The partnership's previous studies have shown that the Big Sky partnership's region -- in depleted oil and gas fields and saline aquifers -- could store more than 200 billion metric tons of CO2. By comparison, in 2005, human activity around the world produced 28 billion tons of CO2.
The Big Sky partnership will use the Phase III project to demonstrate that underground geologic formations can store large volumes of CO2 economically, safely and permanently. The project will study the site's geology before injection, monitor the injection process and monitor the site after injection.
Lee Spangler, director of the partnership and head of MSU's Energy Research Institute, said the award opens up important opportunities for the region, state and university.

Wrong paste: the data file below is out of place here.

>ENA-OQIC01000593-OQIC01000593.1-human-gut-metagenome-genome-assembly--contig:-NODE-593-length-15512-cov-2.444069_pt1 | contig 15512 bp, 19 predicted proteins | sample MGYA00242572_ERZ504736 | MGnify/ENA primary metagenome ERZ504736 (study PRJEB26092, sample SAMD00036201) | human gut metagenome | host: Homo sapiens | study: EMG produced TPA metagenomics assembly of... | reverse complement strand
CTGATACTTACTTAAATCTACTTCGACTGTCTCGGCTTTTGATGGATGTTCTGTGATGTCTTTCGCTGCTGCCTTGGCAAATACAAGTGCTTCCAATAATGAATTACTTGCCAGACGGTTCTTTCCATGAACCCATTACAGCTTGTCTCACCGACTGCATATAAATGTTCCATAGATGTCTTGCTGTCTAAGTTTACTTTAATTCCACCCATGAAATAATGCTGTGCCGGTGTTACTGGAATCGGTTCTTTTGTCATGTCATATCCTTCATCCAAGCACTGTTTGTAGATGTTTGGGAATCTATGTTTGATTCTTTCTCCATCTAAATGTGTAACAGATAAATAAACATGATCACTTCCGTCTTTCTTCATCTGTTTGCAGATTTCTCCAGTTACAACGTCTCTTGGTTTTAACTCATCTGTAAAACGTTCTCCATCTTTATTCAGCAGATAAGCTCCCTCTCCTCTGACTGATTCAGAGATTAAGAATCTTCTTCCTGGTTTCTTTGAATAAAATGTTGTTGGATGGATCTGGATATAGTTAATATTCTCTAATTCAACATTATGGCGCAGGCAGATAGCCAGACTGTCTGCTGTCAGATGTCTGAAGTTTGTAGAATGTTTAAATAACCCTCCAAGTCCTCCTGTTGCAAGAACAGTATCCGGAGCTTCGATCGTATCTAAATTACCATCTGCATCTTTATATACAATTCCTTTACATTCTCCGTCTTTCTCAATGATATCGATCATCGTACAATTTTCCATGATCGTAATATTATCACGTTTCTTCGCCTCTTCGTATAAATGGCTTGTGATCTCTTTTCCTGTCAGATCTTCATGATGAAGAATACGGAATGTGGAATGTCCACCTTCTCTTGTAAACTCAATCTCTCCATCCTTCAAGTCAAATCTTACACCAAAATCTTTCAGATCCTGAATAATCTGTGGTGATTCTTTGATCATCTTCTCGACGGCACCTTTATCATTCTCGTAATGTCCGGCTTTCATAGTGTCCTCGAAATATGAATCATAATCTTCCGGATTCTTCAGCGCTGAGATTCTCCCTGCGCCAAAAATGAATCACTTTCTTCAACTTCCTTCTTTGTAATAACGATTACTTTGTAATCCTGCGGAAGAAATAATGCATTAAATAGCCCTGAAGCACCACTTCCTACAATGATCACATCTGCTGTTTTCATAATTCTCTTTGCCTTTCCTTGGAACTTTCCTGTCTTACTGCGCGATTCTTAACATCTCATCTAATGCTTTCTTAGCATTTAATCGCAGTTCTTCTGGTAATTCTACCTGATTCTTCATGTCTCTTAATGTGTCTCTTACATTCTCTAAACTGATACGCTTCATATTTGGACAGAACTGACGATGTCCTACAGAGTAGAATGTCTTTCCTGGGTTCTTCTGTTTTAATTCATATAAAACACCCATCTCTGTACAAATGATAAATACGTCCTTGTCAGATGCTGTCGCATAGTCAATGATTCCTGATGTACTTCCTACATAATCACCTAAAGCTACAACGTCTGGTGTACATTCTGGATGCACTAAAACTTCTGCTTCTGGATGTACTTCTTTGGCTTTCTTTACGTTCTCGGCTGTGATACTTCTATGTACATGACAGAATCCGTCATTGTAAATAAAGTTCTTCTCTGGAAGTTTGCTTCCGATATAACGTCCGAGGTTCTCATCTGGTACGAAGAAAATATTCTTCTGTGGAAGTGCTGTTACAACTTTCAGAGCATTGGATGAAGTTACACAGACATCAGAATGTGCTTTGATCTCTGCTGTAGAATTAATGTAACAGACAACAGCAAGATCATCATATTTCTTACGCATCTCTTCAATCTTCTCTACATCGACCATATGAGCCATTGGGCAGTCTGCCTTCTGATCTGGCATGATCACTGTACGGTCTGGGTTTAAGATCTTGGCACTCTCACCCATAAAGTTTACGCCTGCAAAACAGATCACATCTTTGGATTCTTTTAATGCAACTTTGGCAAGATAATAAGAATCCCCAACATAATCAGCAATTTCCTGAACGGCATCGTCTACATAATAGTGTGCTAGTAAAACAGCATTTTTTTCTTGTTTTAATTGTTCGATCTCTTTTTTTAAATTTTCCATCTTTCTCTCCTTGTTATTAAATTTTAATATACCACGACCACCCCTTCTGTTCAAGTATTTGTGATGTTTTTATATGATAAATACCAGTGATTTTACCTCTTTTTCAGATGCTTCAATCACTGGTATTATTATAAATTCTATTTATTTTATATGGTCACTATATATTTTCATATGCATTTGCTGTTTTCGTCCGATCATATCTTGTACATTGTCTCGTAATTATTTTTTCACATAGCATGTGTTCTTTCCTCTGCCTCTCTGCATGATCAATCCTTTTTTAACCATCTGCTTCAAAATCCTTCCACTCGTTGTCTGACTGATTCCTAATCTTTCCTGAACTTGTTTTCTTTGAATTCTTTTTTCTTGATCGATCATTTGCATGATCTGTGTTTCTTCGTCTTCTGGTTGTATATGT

"It provides the opportunity to validate carbon sequestration as one of the technologies to reduce greenhouse gases and help reduce climate change, and it illustrates the potential to use the region's vast energy resources as a path to energy independence in a climate-friendly fashion," Spangler said.
The funding will allow the partnership and MSU to test sequestration methods that are relevant to the region and develop the infrastructure, expertise and human resources needed to tackle carbon management, Spangler said.
The Department of Energy hopes that this project, and its six sister projects across the country, will provide data and know-how needed for future carbon capture and sequestration operations.
"Along with our regional partner, we will be able to move carbon sequestration technology from the laboratory to large-scale field demonstrations and ultimately to the marketplace," said Jeffrey Kupfer, deputy secretary of energy for the Department of En
|Contact: Michael Becker|
Montana State University